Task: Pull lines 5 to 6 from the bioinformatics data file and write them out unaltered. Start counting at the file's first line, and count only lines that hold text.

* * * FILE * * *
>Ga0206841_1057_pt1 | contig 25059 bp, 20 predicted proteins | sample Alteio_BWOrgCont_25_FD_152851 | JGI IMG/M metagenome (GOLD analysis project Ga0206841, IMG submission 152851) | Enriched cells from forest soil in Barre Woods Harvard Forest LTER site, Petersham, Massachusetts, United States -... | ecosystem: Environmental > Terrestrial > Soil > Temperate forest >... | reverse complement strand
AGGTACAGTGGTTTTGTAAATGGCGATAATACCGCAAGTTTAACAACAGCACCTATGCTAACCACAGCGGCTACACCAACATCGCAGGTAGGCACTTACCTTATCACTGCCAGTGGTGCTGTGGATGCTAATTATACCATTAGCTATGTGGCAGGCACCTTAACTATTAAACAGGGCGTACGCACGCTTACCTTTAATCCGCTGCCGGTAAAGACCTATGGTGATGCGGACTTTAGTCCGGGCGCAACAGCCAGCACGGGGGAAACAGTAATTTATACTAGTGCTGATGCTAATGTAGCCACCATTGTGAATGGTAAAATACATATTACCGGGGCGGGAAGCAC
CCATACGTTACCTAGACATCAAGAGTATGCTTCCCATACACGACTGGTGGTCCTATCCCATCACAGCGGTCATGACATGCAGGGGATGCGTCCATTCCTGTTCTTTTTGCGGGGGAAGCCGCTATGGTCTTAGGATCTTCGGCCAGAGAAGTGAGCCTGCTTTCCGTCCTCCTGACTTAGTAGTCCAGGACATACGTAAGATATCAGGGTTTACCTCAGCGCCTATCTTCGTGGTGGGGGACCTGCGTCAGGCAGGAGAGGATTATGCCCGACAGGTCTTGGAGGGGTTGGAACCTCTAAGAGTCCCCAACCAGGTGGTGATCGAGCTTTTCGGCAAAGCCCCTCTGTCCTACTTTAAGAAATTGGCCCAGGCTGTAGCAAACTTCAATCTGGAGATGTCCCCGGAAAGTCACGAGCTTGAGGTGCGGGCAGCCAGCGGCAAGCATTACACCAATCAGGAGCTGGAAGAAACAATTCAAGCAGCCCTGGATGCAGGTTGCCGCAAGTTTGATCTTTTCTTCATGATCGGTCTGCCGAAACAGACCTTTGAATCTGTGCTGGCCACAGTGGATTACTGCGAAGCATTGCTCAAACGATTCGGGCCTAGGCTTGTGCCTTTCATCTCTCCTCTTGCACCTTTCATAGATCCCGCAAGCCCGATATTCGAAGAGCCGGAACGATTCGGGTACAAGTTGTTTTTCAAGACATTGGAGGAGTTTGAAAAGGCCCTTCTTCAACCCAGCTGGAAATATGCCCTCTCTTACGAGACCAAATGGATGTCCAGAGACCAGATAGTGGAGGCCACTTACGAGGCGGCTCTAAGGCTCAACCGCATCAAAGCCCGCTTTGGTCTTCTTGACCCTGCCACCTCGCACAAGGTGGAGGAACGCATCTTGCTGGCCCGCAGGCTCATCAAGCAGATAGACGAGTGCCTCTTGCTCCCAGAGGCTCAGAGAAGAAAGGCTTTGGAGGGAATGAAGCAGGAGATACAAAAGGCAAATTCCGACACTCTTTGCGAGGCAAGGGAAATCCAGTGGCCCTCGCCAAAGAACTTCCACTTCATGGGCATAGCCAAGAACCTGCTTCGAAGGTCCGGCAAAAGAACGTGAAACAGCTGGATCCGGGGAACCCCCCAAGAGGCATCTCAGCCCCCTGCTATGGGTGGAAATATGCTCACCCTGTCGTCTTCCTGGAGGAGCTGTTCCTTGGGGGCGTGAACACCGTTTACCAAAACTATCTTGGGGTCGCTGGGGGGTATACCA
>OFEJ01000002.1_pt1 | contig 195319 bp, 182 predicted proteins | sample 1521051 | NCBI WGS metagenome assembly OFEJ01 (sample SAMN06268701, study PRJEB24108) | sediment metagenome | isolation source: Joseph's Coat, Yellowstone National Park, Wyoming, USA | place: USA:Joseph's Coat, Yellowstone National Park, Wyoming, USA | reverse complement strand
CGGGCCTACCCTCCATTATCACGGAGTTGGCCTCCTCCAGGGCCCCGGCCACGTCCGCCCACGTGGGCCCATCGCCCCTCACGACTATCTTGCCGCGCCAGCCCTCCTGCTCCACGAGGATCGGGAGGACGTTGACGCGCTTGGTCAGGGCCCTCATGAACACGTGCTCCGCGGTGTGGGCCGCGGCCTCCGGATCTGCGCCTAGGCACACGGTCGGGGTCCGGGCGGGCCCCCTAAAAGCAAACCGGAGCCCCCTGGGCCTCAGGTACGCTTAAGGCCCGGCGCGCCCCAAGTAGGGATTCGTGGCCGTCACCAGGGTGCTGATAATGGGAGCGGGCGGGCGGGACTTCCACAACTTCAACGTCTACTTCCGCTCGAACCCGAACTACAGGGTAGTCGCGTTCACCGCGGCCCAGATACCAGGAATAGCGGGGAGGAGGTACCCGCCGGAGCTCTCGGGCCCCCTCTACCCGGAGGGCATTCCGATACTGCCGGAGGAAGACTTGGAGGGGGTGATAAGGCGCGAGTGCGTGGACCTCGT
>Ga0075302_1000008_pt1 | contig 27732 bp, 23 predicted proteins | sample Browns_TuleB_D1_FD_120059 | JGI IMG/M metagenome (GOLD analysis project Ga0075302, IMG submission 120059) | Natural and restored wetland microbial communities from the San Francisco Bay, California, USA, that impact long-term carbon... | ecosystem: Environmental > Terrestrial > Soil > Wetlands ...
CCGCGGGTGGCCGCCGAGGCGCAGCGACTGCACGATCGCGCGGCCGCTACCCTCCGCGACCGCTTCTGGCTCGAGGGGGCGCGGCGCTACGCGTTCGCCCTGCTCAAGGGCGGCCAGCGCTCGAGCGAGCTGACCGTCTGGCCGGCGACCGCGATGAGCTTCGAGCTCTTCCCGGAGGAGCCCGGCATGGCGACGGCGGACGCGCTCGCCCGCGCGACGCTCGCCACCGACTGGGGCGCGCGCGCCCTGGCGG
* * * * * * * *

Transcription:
CGGGCCTACCCTCCATTATCACGGAGTTGGCCTCCTCCAGGGCCCCGGCCACGTCCGCCCACGTGGGCCCATCGCCCCTCACGACTATCTTGCCGCGCCAGCCCTCCTGCTCCACGAGGATCGGGAGGACGTTGACGCGCTTGGTCAGGGCCCTCATGAACACGTGCTCCGCGGTGTGGGCCGCGGCCTCCGGATCTGCGCCTAGGCACACGGTCGGGGTCCGGGCGGGCCCCCTAAAAGCAAACCGGAGCCCCCTGGGCCTCAGGTACGCTTAAGGCCCGGCGCGCCCCAAGTAGGGATTCGTGGCCGTCACCAGGGTGCTGATAATGGGAGCGGGCGGGCGGGACTTCCACAACTTCAACGTCTACTTCCGCTCGAACCCGAACTACAGGGTAGTCGCGTTCACCGCGGCCCAGATACCAGGAATAGCGGGGAGGAGGTACCCGCCGGAGCTCTCGGGCCCCCTCTACCCGGAGGGCATTCCGATACTGCCGGAGGAAGACTTGGAGGGGGTGATAAGGCGCGAGTGCGTGGACCTCGT
>Ga0075302_1000008_pt1 | contig 27732 bp, 23 predicted proteins | sample Browns_TuleB_D1_FD_120059 | JGI IMG/M metagenome (GOLD analysis project Ga0075302, IMG submission 120059) | Natural and restored wetland microbial communities from the San Francisco Bay, California, USA, that impact long-term carbon... | ecosystem: Environmental > Terrestrial > Soil > Wetlands ...